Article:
Toward the end, the impeachment trial’s strategic purpose narrowed into an obsessive quest to produce evidence. Democrats have defined victory not as removal, but as winning a procedural vote to allow more testimony, especially by John Bolton. The House managers have designed their arguments not to reinforce Trump’s guilt but to underscore the need for more testimony. They seem to have given little attention to the question of whether such a victory would actually serve their larger strategic purposes at all. Republicans may have succeeded in blocking all new evidence and driving toward the rapid conclusion they seek, bu the tactical victory may well become a strategic defeat.
If the several days that have passed since the Bolton revelation have proved anything, it is just how uninterested Republicans are in holding Trump to account for his misconduct. Initially, even Trump’s staunchest supporters conceded that pressuring Ukraine to investigate Trump’s rivals would be, if true, unacceptable. (Lindsey Graham: “very disturbing”; Steve Doocy: “off-the-rails-wrong.”) As evidence of guilt accumulated, their denial that this unacceptable conduct took place narrowed to a tiny, highly specific claim: No witness testified that Trump personally ordered them to carry out a quid pro quo. Bolton is the final piece of the jigsaw puzzle.
It is probably for this reason that Republicans have fallen back to a quasi-legal argument offered by Alan Dershowitz: Even if true, abuse of power is not an impeachable offense. While Dershowitz’s reasoning is ahistorical, legally absurd, and opens the door to aspiring strongmen, it signals the party’s determination to acquit Trump regardless of the facts. Democrats hoped to persuade four Republicans to allow new evidence, and thus to extend the trial for perhaps a few weeks, prove Trump’s culpability even more thoroughly than they have. But this would only proceed to a partisan vote to acquit.
But what if they fail? A failure would occurBut losing because Republicans refused to allow pertinent evidence will stage their defeat on the most advantageous possible terms. The principle that a trial should include relevant evidence is so intuitive it has penetrated even fairly deep into the Trump cult, producing polling margins on the order of three to one:
McConnell’s desired process of muscling through a wildly unpopular vote to suppress all evidence, followed by a vote to acquit, would rob the outcome of much of the legitimacy Republicans crave. It is instead widely and accurately seen as a cover-up.
Such an outcome will, in turn, legitimize House Democratic efforts to continue the investigation. They can continue to press for Bolton’s testimony, and continue prying loose the documents Trump has withheld. To the extent a Senate trial was perceived as thorough and fair, it would have made additional investigations look like sore-loser-ism. Republicans will say it anyway, but the national media will be far more likely to take such probes seriously in the wake of an overt cover-up.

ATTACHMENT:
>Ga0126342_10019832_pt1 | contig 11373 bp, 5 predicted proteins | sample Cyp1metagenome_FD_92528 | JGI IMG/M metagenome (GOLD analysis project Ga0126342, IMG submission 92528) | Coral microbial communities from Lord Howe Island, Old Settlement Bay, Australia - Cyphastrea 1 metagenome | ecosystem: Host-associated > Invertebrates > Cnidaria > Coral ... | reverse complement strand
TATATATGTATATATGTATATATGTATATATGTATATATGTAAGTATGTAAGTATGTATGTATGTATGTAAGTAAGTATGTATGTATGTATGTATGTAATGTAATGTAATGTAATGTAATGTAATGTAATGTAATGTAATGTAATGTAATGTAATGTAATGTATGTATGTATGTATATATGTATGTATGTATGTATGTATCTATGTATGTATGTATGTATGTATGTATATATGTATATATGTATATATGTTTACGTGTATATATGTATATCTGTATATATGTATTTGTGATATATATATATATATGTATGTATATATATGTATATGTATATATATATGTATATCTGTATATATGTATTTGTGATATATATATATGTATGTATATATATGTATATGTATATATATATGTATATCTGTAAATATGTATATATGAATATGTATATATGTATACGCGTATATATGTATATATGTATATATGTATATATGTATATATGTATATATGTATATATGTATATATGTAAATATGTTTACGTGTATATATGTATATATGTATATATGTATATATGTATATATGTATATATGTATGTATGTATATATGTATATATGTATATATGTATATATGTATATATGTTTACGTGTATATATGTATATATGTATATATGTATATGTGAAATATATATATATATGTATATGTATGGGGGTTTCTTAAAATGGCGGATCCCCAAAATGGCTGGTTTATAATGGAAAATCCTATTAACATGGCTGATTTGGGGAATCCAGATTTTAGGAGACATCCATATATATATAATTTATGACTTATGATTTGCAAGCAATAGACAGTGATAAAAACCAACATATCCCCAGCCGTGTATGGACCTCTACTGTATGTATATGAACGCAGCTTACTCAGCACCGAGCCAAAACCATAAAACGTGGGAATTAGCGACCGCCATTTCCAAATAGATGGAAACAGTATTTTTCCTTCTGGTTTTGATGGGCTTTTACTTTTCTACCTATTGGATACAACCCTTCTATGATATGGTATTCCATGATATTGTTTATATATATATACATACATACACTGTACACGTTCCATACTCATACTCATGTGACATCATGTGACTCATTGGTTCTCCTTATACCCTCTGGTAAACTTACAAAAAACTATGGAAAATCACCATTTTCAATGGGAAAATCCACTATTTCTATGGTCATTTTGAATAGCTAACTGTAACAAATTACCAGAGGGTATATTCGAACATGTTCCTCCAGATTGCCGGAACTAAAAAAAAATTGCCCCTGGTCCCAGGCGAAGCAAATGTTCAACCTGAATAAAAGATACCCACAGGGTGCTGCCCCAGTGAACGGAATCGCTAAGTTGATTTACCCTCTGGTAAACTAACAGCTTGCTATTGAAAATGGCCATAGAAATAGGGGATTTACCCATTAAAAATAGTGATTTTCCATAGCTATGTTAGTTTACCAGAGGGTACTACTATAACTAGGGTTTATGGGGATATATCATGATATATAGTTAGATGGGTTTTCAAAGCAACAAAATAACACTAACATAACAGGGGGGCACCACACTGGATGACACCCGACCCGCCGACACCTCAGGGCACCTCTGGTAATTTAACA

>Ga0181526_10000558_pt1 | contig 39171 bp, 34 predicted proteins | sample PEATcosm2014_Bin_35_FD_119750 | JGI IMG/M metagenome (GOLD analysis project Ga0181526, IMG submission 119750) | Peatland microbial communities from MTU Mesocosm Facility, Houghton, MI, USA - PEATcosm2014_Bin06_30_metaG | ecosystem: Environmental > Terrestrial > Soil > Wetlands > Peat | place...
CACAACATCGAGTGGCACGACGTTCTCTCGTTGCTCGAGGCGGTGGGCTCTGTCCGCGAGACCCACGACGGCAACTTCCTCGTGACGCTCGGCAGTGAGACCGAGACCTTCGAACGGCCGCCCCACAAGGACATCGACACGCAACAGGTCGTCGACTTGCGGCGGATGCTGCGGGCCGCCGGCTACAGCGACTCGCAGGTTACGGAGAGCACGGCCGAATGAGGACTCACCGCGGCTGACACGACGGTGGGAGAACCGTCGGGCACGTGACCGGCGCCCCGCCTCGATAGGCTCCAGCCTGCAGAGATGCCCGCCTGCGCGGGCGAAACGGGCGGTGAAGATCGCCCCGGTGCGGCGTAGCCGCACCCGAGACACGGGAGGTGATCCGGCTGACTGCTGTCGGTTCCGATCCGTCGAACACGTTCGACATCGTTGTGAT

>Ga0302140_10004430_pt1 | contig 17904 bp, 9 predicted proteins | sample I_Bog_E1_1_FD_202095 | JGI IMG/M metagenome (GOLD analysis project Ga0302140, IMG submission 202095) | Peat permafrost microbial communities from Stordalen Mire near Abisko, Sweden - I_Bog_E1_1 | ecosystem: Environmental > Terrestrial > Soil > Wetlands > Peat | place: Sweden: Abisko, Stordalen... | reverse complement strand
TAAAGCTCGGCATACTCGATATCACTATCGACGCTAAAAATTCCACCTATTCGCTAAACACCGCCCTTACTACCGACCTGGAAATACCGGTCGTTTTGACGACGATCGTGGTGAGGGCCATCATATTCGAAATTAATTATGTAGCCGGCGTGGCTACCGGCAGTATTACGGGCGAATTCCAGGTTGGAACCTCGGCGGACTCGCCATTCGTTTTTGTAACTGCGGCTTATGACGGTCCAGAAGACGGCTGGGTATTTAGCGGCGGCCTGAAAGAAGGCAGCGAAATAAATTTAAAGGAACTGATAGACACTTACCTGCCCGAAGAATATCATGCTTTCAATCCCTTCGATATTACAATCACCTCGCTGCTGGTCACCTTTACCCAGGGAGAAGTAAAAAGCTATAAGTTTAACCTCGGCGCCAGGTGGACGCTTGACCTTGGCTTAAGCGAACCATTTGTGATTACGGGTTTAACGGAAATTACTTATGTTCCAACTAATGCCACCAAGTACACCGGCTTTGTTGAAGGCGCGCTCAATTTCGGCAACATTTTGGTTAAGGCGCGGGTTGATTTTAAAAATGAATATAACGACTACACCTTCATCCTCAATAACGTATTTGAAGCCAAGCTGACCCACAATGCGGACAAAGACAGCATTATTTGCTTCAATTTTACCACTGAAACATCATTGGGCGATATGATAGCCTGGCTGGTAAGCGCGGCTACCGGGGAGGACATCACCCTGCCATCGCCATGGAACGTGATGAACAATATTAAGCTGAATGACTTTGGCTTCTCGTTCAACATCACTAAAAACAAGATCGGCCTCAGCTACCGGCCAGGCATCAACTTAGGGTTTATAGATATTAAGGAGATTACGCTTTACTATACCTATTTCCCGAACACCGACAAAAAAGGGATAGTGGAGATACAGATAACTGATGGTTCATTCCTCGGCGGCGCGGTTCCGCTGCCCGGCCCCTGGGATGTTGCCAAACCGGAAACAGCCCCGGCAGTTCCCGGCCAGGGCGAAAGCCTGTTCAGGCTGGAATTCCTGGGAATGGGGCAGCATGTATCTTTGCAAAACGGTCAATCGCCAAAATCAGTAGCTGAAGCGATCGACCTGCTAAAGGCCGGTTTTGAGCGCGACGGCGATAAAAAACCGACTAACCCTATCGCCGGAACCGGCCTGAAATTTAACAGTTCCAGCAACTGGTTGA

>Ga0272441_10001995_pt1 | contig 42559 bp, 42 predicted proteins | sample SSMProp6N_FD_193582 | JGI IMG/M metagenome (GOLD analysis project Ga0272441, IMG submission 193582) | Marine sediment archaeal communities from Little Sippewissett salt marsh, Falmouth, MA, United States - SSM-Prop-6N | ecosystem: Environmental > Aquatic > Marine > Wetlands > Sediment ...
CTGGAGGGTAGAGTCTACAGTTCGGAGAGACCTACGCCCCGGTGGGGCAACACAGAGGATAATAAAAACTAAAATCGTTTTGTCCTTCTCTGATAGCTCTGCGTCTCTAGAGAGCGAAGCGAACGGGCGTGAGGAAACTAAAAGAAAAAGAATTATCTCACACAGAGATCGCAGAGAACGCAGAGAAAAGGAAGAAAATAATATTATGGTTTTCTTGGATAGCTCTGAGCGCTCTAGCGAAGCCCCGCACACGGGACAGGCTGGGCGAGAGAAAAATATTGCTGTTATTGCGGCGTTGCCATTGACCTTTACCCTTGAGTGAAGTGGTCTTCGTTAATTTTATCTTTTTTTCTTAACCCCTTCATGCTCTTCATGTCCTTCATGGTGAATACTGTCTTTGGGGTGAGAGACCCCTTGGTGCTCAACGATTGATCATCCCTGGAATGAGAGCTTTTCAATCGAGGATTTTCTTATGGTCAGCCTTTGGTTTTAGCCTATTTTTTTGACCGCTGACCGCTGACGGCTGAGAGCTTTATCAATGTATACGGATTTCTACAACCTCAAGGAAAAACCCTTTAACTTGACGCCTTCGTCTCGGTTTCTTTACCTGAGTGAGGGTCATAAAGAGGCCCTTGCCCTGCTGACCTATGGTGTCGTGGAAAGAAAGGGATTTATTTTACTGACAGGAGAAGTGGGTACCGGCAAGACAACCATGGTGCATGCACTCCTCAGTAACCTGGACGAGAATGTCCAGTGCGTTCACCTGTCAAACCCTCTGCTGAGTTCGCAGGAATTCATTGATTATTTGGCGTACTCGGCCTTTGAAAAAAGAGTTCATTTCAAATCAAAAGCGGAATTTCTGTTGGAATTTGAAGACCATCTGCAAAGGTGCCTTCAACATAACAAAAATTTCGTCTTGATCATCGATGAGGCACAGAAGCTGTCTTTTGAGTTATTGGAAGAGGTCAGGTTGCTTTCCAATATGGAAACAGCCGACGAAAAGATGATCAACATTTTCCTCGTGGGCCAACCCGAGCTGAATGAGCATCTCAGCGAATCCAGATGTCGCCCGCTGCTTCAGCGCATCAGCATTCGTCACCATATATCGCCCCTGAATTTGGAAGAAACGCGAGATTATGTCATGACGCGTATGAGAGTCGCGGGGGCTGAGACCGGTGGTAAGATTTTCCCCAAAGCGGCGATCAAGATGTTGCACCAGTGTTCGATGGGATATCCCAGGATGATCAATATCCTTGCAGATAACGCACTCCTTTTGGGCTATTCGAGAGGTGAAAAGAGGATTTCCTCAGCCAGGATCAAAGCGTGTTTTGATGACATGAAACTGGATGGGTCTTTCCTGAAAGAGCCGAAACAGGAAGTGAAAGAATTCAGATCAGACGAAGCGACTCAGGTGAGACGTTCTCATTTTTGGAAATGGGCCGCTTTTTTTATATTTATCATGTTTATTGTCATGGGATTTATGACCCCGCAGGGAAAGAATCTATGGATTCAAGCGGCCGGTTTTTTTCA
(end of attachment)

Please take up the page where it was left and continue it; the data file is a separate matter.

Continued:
At the same time, a criminal investigation is proceeding from the Department of Justice. That investigation has already led one of Trump’s co-conspirators, Lev Parnas, to flip on him and reveal a trove of incriminating evidence. Because the House has largely ignored the Giuliani-Parnas-Fruman scheme and focused tightly on the president, the full depth of sleaze and corruption has not sunk in. But Giuliani’s scheme is a far deeper cesspool than anything cited by the House. The president’s personal lawyer was shaking down Ukraine for money as well as political gain, and seemed to be paid for it by a Kremlin agent. The scandal is revealing Trump and Russia colluding to recorrupt Ukraine.
From the very beginning, Democrats have followed an informal norm that impeachment should not impinge on the presidential campaign. That self-declared constraint forced the House to work quickly, and is now being used in the Senate as a weapon against more evidence. One revealing moment in the dynamic came last night, when a pair of Republican senators teed up a softball question for the Trump lawyers, asking them to estimate how long the trial would take if all the Democratic requests for evidence were granted. “It would take a long time,” warned Jay Sekulow, “months … This would be the first of many weeks.”
This threat underscored the method Trump has used all along to ward off accountability. He threatens to exhaust every avenue to withhold evidence, running out the clock, and then uses the fear of a lengthy process as a shield. Trump will drag it out, and then Democrats will be blamed for running the process into the election season.
But what if you assume, instead, that the cover-up affixes the blame onto Republicans? That the sheer nakedness of their methods liberates Democrats from the self-imposed constraint of respecting the election-year norm? They can keep digging into Trump from next week through fall, keeping public attention not only on his corruption and abuse of power but also on the Republican conviction that abuse of power is permissible. If impeachment is about exacting a price for Trump’s misconduct, perhaps the highest price will come by letting his enablers reveal exactly how far they are willing to go.
This post has been updated.